The court similarly rejected Respondents’ arguments that the summonses should be quashed on grounds that the majority of the arbitrators were not sitting in the Southern District of New York. In rejecting this suggested approach of looking to the arbitrators’ business addresses, the court noted that the summonses at issue “ordered respondents to appear at a hearing in New York City,” and thus the “arbitrators are sitting in the Southern District of New York.” Under the language of Section 7—under which a district court sitting in the district “in which such arbitrators, or a majority of them, are sitting,” can compel compliance with a summons—the court ruled that it had authority to enforce the summonses. As the court explained, nothing “in Section 7 requires an arbitration panel to sit in only one location,” and were it held otherwise, it “would greatly circumscribe an arbitration panel’s ability to decide a case, potentially discourage litigants from arbitrating disputes involving nonparty witnesses in multiple locations, and thus contract the strong federal policy in favor of arbitration.”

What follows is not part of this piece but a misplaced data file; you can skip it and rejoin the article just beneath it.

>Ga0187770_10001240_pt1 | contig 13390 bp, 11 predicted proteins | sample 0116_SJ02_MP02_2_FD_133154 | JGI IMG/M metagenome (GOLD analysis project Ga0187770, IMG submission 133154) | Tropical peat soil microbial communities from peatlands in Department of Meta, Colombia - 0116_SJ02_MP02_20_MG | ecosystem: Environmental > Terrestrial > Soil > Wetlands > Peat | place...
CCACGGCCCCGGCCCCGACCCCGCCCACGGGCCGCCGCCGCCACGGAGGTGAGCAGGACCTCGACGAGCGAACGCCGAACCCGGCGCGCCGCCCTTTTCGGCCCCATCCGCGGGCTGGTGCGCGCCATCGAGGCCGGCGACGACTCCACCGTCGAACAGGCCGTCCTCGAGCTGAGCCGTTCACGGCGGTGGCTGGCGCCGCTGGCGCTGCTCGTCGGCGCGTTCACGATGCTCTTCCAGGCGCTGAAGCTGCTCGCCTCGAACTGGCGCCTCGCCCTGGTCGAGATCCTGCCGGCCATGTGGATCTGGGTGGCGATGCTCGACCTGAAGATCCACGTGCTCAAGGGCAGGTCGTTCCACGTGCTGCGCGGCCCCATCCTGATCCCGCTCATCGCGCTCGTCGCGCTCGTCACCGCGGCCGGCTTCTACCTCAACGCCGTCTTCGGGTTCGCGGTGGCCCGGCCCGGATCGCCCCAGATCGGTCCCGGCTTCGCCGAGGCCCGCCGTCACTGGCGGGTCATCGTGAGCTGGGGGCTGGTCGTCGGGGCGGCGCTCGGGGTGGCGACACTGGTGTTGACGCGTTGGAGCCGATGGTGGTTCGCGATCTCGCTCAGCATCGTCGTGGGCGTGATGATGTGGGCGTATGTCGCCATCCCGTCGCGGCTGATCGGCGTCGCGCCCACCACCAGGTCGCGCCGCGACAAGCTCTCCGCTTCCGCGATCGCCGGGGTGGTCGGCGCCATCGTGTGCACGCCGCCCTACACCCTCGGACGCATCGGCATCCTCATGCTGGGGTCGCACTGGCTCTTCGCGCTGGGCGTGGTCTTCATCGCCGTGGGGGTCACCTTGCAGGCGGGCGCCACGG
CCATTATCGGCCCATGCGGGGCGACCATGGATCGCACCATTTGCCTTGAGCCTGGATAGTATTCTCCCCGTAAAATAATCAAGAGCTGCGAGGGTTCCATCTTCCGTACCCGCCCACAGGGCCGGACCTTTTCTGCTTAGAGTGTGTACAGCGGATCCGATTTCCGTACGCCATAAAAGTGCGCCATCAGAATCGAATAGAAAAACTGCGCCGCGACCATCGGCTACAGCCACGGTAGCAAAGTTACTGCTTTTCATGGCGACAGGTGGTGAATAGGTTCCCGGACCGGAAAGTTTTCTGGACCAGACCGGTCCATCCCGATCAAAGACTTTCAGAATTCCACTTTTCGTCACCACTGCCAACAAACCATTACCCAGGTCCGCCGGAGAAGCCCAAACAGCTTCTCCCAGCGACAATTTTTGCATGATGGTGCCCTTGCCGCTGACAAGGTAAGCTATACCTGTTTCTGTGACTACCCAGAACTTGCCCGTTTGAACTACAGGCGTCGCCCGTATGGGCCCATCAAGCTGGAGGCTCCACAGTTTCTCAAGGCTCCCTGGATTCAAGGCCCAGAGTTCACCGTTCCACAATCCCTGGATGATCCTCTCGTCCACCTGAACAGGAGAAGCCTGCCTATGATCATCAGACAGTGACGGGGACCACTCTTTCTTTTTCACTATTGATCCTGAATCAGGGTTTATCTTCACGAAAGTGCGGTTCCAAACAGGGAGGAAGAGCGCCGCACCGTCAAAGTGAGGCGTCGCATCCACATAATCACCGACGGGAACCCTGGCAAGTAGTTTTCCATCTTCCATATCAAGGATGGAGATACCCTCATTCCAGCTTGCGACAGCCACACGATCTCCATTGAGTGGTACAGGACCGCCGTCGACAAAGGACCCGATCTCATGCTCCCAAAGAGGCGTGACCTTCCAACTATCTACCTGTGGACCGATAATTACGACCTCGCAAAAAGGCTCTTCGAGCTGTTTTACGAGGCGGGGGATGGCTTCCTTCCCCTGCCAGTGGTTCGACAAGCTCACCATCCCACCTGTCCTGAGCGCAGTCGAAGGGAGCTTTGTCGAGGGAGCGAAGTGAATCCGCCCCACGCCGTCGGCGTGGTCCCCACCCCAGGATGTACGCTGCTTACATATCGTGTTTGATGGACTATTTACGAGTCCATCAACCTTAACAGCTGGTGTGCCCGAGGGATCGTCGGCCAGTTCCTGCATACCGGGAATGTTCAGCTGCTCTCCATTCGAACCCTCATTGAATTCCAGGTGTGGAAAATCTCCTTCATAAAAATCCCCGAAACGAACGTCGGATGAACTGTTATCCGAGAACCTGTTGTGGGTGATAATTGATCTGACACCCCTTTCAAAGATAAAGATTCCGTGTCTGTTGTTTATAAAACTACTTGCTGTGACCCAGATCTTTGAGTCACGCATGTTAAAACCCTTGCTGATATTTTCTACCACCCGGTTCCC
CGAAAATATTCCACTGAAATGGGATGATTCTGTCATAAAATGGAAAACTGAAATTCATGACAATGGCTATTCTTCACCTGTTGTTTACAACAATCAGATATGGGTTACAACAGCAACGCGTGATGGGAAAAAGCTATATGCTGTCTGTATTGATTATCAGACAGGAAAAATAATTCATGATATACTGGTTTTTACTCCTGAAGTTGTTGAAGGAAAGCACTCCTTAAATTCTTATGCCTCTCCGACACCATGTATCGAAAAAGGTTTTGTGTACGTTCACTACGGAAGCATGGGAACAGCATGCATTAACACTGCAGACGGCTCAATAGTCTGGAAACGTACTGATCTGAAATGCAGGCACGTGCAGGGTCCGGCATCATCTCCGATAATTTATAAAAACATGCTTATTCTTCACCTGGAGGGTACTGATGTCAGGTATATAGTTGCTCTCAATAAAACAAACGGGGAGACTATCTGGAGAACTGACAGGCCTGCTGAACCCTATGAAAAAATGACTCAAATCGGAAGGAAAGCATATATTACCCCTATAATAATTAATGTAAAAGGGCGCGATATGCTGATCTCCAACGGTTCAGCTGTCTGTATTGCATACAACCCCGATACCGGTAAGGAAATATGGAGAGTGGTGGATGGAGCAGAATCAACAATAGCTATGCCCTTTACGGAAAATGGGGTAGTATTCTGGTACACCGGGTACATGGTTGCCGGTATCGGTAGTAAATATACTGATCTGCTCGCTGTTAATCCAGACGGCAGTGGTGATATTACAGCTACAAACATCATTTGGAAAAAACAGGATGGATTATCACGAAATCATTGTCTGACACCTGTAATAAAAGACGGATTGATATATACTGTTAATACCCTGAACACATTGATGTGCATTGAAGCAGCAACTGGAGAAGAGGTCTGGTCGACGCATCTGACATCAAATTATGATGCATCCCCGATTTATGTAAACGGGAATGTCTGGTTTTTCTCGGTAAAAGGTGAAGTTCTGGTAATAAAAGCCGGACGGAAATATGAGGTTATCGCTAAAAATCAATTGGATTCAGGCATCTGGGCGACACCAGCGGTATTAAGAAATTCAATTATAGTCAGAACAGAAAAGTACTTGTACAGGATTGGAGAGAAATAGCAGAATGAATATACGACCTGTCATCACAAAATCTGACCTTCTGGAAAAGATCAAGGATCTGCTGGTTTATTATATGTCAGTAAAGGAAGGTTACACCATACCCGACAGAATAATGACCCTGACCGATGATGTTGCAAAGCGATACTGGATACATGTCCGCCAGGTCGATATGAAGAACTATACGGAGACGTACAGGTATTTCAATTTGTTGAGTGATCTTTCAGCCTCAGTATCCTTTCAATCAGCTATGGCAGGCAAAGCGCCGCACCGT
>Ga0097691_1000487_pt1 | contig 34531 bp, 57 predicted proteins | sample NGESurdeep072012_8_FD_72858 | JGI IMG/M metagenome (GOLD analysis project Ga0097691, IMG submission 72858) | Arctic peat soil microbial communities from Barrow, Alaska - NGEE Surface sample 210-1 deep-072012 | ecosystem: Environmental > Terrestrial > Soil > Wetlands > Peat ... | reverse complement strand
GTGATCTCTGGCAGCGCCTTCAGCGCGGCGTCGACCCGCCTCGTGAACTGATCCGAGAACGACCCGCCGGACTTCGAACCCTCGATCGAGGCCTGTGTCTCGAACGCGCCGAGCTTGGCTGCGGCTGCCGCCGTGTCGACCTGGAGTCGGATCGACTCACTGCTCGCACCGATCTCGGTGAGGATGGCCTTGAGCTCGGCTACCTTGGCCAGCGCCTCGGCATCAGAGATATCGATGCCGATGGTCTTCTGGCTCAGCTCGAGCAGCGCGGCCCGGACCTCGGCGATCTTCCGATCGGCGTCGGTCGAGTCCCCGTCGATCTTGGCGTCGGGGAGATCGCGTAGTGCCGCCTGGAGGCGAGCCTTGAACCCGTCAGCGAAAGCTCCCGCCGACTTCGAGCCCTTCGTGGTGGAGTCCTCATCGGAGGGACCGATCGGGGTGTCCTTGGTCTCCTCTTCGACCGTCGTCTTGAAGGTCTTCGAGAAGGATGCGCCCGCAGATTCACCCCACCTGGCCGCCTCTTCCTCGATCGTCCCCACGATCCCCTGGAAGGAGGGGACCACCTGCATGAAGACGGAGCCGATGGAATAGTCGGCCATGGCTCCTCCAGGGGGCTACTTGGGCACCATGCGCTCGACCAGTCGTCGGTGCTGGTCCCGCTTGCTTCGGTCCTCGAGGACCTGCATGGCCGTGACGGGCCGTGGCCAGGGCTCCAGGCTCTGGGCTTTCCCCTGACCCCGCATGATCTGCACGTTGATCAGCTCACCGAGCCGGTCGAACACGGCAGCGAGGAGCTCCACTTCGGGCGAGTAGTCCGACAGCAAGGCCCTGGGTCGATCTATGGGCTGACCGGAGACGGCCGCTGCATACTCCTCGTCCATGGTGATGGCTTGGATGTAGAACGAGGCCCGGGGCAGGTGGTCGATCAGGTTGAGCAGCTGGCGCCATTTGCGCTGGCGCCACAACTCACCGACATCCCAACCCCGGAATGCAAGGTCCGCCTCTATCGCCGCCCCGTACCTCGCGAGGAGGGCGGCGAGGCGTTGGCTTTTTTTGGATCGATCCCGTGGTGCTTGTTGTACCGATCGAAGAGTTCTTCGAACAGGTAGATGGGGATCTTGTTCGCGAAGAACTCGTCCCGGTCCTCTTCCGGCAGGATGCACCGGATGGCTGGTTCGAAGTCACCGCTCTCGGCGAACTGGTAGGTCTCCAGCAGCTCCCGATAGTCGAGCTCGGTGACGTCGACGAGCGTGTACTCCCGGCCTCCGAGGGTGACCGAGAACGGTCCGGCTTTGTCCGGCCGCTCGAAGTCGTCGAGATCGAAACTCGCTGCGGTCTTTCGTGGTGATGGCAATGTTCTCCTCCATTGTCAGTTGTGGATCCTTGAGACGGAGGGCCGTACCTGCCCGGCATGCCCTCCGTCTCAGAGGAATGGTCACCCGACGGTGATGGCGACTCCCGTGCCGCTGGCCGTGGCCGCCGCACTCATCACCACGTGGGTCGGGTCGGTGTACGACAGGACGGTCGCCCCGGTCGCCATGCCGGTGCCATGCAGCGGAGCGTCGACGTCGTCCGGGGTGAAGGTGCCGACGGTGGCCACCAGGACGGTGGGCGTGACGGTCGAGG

Finally, the court held that the summonses were proper under FAA Section 7 and thus denied Respondents’ motion to quash them. The court rejected the argument that the summonses were defective for seeking impermissible pre-hearing discovery, explaining that the “panel summoned respondents to a hearing before the arbitrators—not to a deposition.” The court also rebuffed Respondents’ contention that the district court, not the arbitrator, has the power to rule on the merits of objections to the summonses, since Section 7 does not provide a mechanism for non-parties to challenge objectionable summonses. Without taking a position on whether the court itself had authority to rule on the merits of Respondents’ objections, the court opined that the panel, rather than the court, “is far better positioned” to “make any assessment of whether the non-parties’ testimony is material, cumulative, or otherwise objectionable.”

The court thus required Respondents to comply with the summonses by expressly requiring them to appear before the panel on a set date and produce all of the responsive documents required by the panel.

A version of this post originally appeared in the May 2019 edition of Baker McKenzie’s International Litigation & Arbitration Newsletter, which is edited by David Zaslowsky and Grant Hanessian.